The Marginal Significance of NY-26

Much has been made of Kathy Hochul’s victory in New York’s 26th congressional district–a district that has elected a Republican since 1970.  Most observers have cited her victory as a “referendum” on the Republican Party and Paul Ryan’s proposed budget (in particular the proposed changes to Medicare).  I have no doubt that Medicare played some role in the electoral outcome.  But did the issue play a vital role or a marginal role?  If it’s the latter, then the “major implications” being trumpeted in the media are overblown.

One critical factor about this race has been wholly ignored in virtually all media accounts–the fact that an independent and tea-party backed candidate, Jack Davis, stole 9% of the vote.  If we allot these votes, assuming they are conservatives, to the Republican candidate, Jane Corwin, she wins NY-26 with 52% of the vote (to Hochul’s 47%).

In searching for overblown media anecdotes to point to contemptuously, I came across an excellent article article by Charlie Cook, the prognosticator of prognosticators (see here). Cook makes essentially the same point, albeit with better prose and more validity:

To be honest, I take a perverse pleasure in watching a multitude of well-intentioned political observers weigh in on the “great significance” of this upstate House race to fill the vacancy created by the resignation of GOP Rep. Chris Lee.

In addition to other things, I have heard them talk about what it portends for the Medicare issue and the 2012 elections for the House nationwide.

It’s all nonsense.

The vast majority of congressional elections are effectively fought between one Democrat, one Republican and perhaps a mishmash of unknown independent and third-party candidates that rarely make a difference in the outcome of the election.

In this Republican-leaning 26th District fight, there is one Democrat, one Republican and, oh, yes, a wealthy, abortion-rights, economic protectionist, former Republican, former Democrat, current tea partier, who ran for Congress in 2004, 2006 and 2008—spending a total of $5.2 million of his own money—and has already spent at least another $1.7 million in this race for Congress.

If anyone can find a race next year with a similar configuration, be my guest and apply the “lessons learned” from this race to that one. But implying that the outcome of this race portends anything about any conventional race next year amounts to cheap spin and drive-by “analysis” of the most superficial kind, which is sadly becoming all too prevalent in Washington. There are a lot of folks in D.C. who would be well-served switching to decaf.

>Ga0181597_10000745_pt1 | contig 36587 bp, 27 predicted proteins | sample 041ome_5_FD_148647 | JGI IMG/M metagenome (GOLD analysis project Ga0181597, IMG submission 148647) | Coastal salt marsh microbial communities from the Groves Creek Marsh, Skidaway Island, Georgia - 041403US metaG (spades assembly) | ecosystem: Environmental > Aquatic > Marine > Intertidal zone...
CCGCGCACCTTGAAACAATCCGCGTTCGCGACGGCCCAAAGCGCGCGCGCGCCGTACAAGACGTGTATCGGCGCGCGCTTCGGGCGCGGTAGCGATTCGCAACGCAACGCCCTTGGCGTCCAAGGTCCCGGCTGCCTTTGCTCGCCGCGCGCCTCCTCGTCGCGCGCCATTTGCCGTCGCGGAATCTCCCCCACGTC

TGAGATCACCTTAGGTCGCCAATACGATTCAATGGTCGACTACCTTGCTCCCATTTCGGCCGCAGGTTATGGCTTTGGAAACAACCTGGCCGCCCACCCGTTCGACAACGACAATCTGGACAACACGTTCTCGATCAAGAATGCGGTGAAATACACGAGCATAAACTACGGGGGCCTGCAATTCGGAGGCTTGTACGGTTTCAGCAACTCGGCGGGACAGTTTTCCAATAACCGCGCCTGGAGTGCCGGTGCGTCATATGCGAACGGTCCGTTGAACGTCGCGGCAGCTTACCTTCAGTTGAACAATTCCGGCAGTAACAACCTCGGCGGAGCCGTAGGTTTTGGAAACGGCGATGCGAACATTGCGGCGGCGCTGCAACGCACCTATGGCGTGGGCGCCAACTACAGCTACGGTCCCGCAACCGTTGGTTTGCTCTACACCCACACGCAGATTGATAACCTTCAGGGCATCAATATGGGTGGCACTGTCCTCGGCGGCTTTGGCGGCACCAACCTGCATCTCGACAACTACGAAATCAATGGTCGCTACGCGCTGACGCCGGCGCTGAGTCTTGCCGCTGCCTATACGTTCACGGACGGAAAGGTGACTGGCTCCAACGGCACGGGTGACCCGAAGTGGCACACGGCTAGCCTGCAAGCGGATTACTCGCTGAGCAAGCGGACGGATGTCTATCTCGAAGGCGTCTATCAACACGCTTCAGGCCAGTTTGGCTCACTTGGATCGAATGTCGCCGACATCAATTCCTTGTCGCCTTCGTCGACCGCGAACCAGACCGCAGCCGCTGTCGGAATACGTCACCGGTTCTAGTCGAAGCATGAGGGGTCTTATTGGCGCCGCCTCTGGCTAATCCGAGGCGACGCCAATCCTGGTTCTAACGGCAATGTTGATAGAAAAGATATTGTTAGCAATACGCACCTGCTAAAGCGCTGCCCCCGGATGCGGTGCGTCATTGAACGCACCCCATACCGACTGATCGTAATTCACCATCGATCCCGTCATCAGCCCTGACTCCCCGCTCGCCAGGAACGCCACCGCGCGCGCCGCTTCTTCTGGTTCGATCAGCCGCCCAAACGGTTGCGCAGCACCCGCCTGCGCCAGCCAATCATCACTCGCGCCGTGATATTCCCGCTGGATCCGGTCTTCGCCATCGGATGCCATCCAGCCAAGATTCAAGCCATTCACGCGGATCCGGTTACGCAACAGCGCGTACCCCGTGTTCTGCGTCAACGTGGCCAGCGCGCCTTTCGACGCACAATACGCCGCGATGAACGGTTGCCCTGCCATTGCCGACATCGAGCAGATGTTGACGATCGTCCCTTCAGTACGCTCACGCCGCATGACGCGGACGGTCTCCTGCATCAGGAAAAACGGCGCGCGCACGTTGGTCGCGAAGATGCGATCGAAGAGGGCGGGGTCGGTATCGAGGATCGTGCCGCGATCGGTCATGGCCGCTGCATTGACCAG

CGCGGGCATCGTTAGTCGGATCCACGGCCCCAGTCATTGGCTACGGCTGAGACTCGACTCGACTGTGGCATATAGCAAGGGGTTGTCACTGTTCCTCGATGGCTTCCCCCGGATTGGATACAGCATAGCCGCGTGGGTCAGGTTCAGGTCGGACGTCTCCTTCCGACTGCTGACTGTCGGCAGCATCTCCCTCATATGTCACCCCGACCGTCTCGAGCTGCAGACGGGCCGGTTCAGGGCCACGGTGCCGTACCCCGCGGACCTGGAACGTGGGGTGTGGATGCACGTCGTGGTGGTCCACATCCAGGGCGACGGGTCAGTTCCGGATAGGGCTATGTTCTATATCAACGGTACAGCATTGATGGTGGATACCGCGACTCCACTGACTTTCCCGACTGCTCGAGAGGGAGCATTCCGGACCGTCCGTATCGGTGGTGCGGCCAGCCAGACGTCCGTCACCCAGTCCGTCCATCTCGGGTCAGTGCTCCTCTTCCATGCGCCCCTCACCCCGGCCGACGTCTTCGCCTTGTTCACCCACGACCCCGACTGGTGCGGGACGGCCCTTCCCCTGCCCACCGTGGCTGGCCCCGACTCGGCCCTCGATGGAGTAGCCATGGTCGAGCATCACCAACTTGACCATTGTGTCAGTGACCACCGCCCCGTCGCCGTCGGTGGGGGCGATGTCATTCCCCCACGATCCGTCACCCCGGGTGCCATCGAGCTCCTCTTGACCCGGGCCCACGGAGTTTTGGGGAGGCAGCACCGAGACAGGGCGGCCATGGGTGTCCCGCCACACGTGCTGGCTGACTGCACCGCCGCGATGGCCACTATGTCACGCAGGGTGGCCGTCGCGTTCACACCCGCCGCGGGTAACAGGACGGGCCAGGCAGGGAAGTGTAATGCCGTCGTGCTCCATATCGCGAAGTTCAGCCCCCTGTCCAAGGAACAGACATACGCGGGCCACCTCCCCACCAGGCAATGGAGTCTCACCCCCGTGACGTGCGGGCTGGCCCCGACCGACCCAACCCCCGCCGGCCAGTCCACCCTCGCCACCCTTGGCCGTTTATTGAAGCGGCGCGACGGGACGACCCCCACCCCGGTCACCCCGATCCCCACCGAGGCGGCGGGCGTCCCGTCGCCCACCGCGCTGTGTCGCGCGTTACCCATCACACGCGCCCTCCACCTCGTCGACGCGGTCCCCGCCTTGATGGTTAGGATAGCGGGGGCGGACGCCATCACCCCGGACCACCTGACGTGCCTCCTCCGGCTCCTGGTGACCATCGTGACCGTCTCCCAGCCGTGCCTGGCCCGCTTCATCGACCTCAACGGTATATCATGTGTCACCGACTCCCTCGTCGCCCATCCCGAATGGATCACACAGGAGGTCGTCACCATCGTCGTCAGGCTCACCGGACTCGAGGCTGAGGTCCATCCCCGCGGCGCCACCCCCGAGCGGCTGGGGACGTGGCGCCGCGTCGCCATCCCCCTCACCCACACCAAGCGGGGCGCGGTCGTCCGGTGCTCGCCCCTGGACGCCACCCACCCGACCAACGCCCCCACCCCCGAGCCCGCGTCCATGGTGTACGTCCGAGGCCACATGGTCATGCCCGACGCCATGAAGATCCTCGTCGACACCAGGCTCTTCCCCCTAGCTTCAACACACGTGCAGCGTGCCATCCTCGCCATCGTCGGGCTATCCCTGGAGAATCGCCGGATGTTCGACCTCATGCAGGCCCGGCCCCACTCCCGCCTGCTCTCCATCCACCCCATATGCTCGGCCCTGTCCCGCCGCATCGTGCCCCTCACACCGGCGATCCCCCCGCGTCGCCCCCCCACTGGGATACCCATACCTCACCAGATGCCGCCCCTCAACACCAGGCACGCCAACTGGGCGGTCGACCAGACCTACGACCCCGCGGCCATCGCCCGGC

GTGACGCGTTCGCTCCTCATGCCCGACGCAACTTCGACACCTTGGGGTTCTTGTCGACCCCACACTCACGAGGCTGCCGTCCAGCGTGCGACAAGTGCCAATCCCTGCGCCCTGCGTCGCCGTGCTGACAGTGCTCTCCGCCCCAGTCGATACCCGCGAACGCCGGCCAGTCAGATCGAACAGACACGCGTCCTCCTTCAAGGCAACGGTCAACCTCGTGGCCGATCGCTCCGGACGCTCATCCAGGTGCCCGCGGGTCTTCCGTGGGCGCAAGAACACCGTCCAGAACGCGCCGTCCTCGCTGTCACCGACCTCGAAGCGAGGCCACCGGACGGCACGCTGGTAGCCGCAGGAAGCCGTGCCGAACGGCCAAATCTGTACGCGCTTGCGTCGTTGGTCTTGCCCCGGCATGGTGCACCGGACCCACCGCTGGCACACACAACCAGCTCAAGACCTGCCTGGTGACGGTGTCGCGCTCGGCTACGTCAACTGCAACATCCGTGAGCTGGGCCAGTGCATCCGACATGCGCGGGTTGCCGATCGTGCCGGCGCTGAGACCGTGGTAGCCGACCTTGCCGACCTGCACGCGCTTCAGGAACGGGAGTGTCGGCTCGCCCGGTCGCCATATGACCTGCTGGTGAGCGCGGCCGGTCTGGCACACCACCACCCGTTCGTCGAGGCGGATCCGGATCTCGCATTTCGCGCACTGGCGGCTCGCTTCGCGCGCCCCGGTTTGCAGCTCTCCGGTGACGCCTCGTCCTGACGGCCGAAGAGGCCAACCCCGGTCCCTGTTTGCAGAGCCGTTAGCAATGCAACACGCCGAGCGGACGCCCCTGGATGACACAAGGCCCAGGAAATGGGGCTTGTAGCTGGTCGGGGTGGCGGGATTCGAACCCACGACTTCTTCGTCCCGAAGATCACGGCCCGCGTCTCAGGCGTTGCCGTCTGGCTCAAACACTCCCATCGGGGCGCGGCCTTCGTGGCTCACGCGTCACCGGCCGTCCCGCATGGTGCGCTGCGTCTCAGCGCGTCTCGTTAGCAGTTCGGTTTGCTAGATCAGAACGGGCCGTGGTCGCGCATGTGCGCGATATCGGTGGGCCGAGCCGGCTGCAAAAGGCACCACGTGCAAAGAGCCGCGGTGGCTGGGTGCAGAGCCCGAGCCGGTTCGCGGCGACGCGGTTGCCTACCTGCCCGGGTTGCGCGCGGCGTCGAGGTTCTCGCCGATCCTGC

I agree with Cook’s central point–that the media has been too quick to characterize this race (see also Jonathan Bernstein’s excellent post or John Sides’ take).  I also agree with the conclusion that the outcome was not as decisive as it would appear on its face due to the presence of a right-wing independent candidate on the ballot.  One additional point I would make: Given the fact that this special election was called because of a Republican’s scandalous Craigslist doings,  some Republican voters no doubt stayed home yesterday or even temporarily switched their party allegiance.  Such an effect would have no impact on the 2012 election and would add further evidence to conclusion that the NY-26 election was more marginal than monumental.

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2 Responses to The Marginal Significance of NY-26

  1. J. Maggio says:

    Nate Silver makes the point that even if all Davis votes went to the GOPer it would be a bad outcome for the GOP. And given the strange position of Davis–being, I guess, a Tea Party Democrat–polls indicated that Davis’ support would have broken 2-1 GOP. But 2-1 GOP would still have given Hochul the win.

    http://fivethirtyeight.blogs.nytimes.com/2011/05/25/six-months-after-midterm-disaster-hopeful-signs-for-democrats/

    I dont think it some omen, but it is a win for Dems that means something.

    • Jordan Ragusa says:

      Thanks for commenting Jay. I didn’t see that, and Nate is a smart dude. But his analysis doesn’t take into account turnout (see my final point). I did a very quick search and couldn’t find anything other than speculation on turnout levels. If turnout was low in GOP locations and high in Democratic locations–a plausible assumption–then I would say the scandal had a clear effect on suppressing GOP votes. This would mute the extent to which Medicare played a role (though, again, I think there was at least a minor effect).

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